That night, approximately 30 minutes past the dinner hour, I noticed some unobtrusive pain beginning in various points of my body. As the minutes progressed, pangs became more noticeable and lasted approximately two hours. Since this was the newest addition to my plate, I immediately knew the culprit. I spent the next morning in an internet frenzy trying to find out a bit more on this preservative.
Disodium phosphate is used primarily as a food additive for stabilization, emulsification, and phosphate fortification. It can also be used for industrial purposes as a corrosion inhibitor, as a pesticide ingredient and in industrial and other cleaning products. Although it's safe in the form in which it's added to food products, disodium phosphate in its pure form can sometimes be toxic on contact or if ingested.
Disodium phosphate prevents or slows down the growth of bacteria and other microorganisms on foods. It also acts as a protein coagulate, helping form semi-soft foods such as pudding, and an emulsifier, helping compounds mix. In addition, it provides phosphate fortification and decreases the cooking time of products such as pastas and hot cereals.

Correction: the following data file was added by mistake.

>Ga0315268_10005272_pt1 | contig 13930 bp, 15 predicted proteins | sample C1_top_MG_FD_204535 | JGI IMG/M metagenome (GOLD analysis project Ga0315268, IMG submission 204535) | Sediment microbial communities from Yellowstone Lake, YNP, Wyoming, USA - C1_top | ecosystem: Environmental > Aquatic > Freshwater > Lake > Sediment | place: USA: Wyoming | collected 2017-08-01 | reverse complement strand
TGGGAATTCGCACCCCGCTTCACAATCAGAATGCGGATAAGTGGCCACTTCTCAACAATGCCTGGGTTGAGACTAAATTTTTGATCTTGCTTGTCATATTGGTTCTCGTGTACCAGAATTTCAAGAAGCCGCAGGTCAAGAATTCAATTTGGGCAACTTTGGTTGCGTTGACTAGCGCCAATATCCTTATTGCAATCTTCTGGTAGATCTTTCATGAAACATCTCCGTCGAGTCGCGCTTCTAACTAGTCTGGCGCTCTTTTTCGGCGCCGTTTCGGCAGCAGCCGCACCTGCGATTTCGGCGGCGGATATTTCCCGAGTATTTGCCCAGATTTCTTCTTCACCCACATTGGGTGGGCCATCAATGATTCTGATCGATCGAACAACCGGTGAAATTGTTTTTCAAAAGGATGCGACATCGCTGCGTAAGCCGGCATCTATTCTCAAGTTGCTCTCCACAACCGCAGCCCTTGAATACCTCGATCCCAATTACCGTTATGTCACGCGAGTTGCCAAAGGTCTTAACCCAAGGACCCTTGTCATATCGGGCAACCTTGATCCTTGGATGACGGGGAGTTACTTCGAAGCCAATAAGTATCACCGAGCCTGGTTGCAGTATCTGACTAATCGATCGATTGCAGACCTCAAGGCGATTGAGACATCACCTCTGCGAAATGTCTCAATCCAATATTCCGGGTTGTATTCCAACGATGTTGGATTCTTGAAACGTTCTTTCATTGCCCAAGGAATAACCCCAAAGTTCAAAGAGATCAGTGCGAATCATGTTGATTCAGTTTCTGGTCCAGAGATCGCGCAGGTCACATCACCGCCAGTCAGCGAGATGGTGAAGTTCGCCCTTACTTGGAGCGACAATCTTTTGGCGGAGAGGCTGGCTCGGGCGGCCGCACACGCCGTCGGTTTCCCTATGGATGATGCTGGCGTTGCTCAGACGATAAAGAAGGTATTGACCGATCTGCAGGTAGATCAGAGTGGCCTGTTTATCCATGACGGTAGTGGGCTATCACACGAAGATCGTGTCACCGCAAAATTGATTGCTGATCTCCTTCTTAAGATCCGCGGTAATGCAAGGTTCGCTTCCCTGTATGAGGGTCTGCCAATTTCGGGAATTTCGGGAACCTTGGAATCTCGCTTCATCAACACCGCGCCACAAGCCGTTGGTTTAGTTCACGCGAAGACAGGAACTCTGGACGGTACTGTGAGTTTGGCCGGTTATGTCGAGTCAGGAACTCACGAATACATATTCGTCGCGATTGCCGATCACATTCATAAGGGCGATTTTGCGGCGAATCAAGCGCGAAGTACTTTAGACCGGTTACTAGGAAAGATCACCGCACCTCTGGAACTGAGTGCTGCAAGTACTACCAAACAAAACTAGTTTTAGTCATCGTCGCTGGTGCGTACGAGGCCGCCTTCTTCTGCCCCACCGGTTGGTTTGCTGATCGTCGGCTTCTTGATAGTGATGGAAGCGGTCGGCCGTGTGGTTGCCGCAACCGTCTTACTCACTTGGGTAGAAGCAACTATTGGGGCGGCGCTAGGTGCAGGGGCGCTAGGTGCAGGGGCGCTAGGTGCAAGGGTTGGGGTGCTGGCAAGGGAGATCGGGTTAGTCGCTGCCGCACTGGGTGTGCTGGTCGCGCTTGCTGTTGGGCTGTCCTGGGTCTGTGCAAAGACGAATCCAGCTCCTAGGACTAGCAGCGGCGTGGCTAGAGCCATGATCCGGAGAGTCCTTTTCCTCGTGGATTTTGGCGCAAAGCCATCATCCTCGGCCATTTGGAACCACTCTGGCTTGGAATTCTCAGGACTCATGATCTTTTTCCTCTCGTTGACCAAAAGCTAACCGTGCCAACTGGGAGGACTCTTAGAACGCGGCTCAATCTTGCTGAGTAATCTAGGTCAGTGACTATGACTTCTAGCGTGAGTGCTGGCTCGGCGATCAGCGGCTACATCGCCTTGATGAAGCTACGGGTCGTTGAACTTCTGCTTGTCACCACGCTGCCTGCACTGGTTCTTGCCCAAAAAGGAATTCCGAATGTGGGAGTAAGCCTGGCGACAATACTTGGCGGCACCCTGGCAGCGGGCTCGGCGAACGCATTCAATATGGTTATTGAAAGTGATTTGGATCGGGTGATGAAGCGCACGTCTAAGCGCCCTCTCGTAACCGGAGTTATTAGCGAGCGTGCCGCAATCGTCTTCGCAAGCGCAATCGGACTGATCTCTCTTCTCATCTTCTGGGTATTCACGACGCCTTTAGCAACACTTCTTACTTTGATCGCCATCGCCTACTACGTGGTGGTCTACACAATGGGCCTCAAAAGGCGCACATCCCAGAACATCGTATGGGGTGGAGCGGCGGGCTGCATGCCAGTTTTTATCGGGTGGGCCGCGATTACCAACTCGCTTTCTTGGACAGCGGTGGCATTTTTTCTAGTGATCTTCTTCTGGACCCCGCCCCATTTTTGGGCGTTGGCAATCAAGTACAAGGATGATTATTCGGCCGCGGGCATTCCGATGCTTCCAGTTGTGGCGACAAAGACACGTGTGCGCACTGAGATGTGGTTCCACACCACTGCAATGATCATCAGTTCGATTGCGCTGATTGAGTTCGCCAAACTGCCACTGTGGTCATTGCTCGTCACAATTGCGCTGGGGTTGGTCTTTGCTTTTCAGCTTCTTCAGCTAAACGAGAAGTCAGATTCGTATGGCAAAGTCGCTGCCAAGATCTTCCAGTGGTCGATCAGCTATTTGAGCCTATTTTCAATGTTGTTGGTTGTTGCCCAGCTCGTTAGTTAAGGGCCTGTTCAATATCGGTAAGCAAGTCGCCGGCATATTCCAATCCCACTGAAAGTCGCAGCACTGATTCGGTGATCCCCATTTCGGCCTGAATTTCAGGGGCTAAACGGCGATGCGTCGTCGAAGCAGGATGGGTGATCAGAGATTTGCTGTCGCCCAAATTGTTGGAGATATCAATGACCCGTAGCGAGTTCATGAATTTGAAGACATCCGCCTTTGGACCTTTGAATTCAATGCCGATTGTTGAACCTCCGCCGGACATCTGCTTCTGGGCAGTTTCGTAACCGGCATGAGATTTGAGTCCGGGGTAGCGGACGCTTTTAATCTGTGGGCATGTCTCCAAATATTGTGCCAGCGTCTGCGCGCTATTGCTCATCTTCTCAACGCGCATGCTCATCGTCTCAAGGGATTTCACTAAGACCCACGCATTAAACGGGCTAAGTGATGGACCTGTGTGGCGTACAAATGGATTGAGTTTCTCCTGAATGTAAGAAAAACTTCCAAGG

Listed under names like "sodium phosphate," "calcium phosphate" and "phosphoric acid," there are 45 different phosphate-containing food additives used in hundreds of processed foods, and unless you're a dedicated ingredient-list reader, you'd have no idea they're there. Food companies aren't required to list phosphate levels on the "Nutrition Facts" panel on packaged foods—they're not even required to analyze foods for phosphate levels at all.
Usage has been scientifically linked to chronic kidney disease and increased mortality rates. Phosphate additives have been linked to an increased risk of heart disease, they're thought to accelerate the aging process, and they interfere with the way your body activates vitamin D. Too much phosphorous can also lead to weakened bones.
Need advice? We all need to eat less phosphorous, especially inorganic compounds such as disodium phosphate. The best way to avoid it is to read labels. Read your labels for any words containing 'phos-,' and limit your fast-food consumption.